Politicizing war is hideous, but we should keep in mind that, if we do invade Iraq, this will be perhaps the most political war fought since the end of the cold war. There is no crisis motivating sudden action. No one has grabbed land or or begun exterminating people or committed some other overt aggressive act, and we haven't suddenly discovered that Iraq has been working on weapons in the no-no category. Leaving aside the (not insignificant) "this is the man who tried to kill my daddy" angle, if we start this war, it will be very much a war of ideas--which is what makes it so scary that lately it's easier to get a coherent message out of a Mariah Carey concert than to get one from the Bush administration. (Maureen Dowd's column this morning, on the related topic of empire-building, was titled "What Would Genghis Do?" and I recommend it, although the title is probably better than the piece itself.)
What can the Democrats do? My mom has been insisting lately that there is a groundswell of anti-war sentiment in South Dakota, of all places. A disclaimer: it is likely that my mother knows every anti-war South Dakotan personally, and her empirical data is based on the reactions that my stepfather gets while driving around in his Toyota 4runner with "Trim a Shrub--Disarm Bush" emblazoned across its entire back window. But to hear her tell it, right there in the reddest part of the reddest of states, where lots of people are veterans and/or military personnel and where there were so many yellow ribbons during the Gulf War that it looked like spring had come early, no one likes this war. No one buys the ideas. And that may be something that the Democrats can capitalize on.
You raise a good point about the politicizing of war. Bush has politicized terrorism-- remember the fund-raising photos of Bush looking presidential after 9/11 on Air Force One? He was actually a non-presence on that horrible day. The nation turned its lonely (and scared) eyes to Rudy Guiliani. More substantively, do you remember the political capitol Bush gained standing with the heroic firefighters at Ground Zero? Now he's cutting funding promised to New York, mired in fiscal crisis, that was to go to the firefighters among other people. Remember Bush's "wanted dead or alive" message to Osama bin Laden, calculated to bolster his macho leadership image? Now, he's pulled the wool over America that somehow attacking Saddam is akin to attacking Osama.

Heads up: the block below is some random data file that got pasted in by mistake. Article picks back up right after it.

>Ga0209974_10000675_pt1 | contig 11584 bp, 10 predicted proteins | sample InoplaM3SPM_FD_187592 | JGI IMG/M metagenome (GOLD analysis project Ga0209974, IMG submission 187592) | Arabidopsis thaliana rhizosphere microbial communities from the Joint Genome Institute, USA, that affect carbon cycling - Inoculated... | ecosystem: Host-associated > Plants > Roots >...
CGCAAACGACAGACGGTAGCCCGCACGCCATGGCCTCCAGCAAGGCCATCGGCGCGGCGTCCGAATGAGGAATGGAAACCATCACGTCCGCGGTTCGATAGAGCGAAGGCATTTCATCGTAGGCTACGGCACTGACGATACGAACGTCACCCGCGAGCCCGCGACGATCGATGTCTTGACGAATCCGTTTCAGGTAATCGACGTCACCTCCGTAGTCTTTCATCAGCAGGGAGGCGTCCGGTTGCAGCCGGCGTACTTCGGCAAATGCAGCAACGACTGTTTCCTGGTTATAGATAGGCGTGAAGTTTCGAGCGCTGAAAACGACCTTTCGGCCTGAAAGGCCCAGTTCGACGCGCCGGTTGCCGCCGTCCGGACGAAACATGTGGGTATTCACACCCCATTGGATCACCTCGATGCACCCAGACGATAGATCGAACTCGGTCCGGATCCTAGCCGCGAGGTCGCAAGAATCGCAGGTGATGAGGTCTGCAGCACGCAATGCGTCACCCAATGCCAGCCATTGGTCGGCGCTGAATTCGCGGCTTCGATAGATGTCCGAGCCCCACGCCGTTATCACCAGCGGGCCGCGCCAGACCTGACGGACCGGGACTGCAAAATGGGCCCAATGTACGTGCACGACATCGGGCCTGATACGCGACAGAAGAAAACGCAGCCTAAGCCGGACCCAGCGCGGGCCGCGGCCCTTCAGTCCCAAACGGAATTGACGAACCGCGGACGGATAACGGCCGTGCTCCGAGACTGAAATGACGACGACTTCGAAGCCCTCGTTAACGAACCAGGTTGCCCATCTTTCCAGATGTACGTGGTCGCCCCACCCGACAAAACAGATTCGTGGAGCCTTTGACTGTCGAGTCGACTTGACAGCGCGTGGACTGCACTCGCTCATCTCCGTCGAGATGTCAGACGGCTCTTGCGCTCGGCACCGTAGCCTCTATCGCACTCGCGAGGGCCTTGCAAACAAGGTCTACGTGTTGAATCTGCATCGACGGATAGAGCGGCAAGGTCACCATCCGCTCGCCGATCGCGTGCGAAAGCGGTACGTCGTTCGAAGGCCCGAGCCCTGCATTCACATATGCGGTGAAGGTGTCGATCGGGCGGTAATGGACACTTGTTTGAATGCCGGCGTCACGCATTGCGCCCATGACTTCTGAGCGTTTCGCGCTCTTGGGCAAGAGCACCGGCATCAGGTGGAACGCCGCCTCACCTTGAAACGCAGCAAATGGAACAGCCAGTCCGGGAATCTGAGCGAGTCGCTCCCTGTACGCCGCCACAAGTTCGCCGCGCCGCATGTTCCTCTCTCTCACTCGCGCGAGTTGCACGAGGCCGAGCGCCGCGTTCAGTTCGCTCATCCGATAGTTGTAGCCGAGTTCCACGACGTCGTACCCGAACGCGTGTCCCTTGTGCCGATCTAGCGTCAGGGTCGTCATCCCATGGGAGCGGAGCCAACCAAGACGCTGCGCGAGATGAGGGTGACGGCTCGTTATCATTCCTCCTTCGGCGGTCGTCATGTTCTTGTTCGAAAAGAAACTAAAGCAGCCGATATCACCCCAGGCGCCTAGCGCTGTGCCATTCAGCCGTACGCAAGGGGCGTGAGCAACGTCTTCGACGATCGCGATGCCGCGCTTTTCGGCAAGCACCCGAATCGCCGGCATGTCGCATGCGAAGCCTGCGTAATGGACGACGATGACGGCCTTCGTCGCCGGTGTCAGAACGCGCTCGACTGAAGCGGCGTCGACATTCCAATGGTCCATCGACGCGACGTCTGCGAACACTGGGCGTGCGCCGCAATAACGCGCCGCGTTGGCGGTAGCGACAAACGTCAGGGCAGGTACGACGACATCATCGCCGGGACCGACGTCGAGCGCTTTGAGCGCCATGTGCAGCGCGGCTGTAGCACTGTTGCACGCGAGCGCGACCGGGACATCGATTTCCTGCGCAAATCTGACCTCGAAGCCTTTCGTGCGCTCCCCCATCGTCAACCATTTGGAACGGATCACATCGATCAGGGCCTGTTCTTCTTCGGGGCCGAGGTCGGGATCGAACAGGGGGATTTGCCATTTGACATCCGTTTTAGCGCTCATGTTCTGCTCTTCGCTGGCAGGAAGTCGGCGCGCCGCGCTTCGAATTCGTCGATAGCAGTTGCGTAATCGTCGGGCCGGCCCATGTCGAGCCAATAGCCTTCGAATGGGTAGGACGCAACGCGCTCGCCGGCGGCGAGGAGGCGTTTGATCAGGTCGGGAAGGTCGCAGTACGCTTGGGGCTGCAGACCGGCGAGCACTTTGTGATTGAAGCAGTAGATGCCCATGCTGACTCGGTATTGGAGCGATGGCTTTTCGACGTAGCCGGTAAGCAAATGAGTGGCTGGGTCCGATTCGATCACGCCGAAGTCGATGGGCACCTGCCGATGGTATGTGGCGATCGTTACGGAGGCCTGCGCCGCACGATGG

Here are my thoughts on what should happen regarding the war and on my principled opposition to the war. First, we owe it to ourselves, our soldiers, and the World to have a true debate about using military force, whether the UN is with us or not. The reasons for this war keep shifting with the winds, indicating it will be fought either 1) for pre-determined reasons unrelated to the current situation or 2) for no reasons other than distraction from more intractable problems that require more nuanced handling. We need to lay out plain and clear why we are going in, what our objectives are, how we will handle the aftermath of war (including an assessment of the true cost of war and rebuilding), how this will impact America's most pressing war (on terrorism), and why this, and not N. Korea, Afghanistan, the Middle East, anti-nuclear proliferation efforts in the old Soviet republics, etc. should be our top priority.
Democrats can take Bush on in every one of those aspects, and should do so, not for political capitol, but to do their jobs as citizens. Why are we so anxious to go in that we will not let inspection efforts play out? Why aren't we talking about the effects of Iraq on terrorism. And why are we equating nuclear weapons with chemical and biological weapons as weapons of mass distruction--they are not all the same! Nukes are a MUCH bigger concern and we're cutting funding for our efforts to control Russia's decaying nuclear arsenal even as we prepare for war. Conventional weapons, while they do not present the threat of the unknown, are even a bigger threat than chemical and biological weapons. All of this suggests that our foreign policy vis a vis Iraq is being guided by priorities that are not clear and may not be in the best interest of the U.S.
Obviously, current foreign events have been covered and blogged six ways from Sunday, but I'd like to try something different here. Two part question: 1) What are your personal feelings about whether or not the United States should invade Iraq? and 2) How can the Democrats create a persuasive political message on Iraq when their party is divided on the issue?
I do not mean to over-politicize a war. Obviously, there are ideas and messages which would be outside the bounds of human decency. I simply mean that within the bounds of human decency, how can the Democrats gain political traction on foreign policy? President Bush's actions have been strikingly political. How can the Democrats respond?
posted by Adam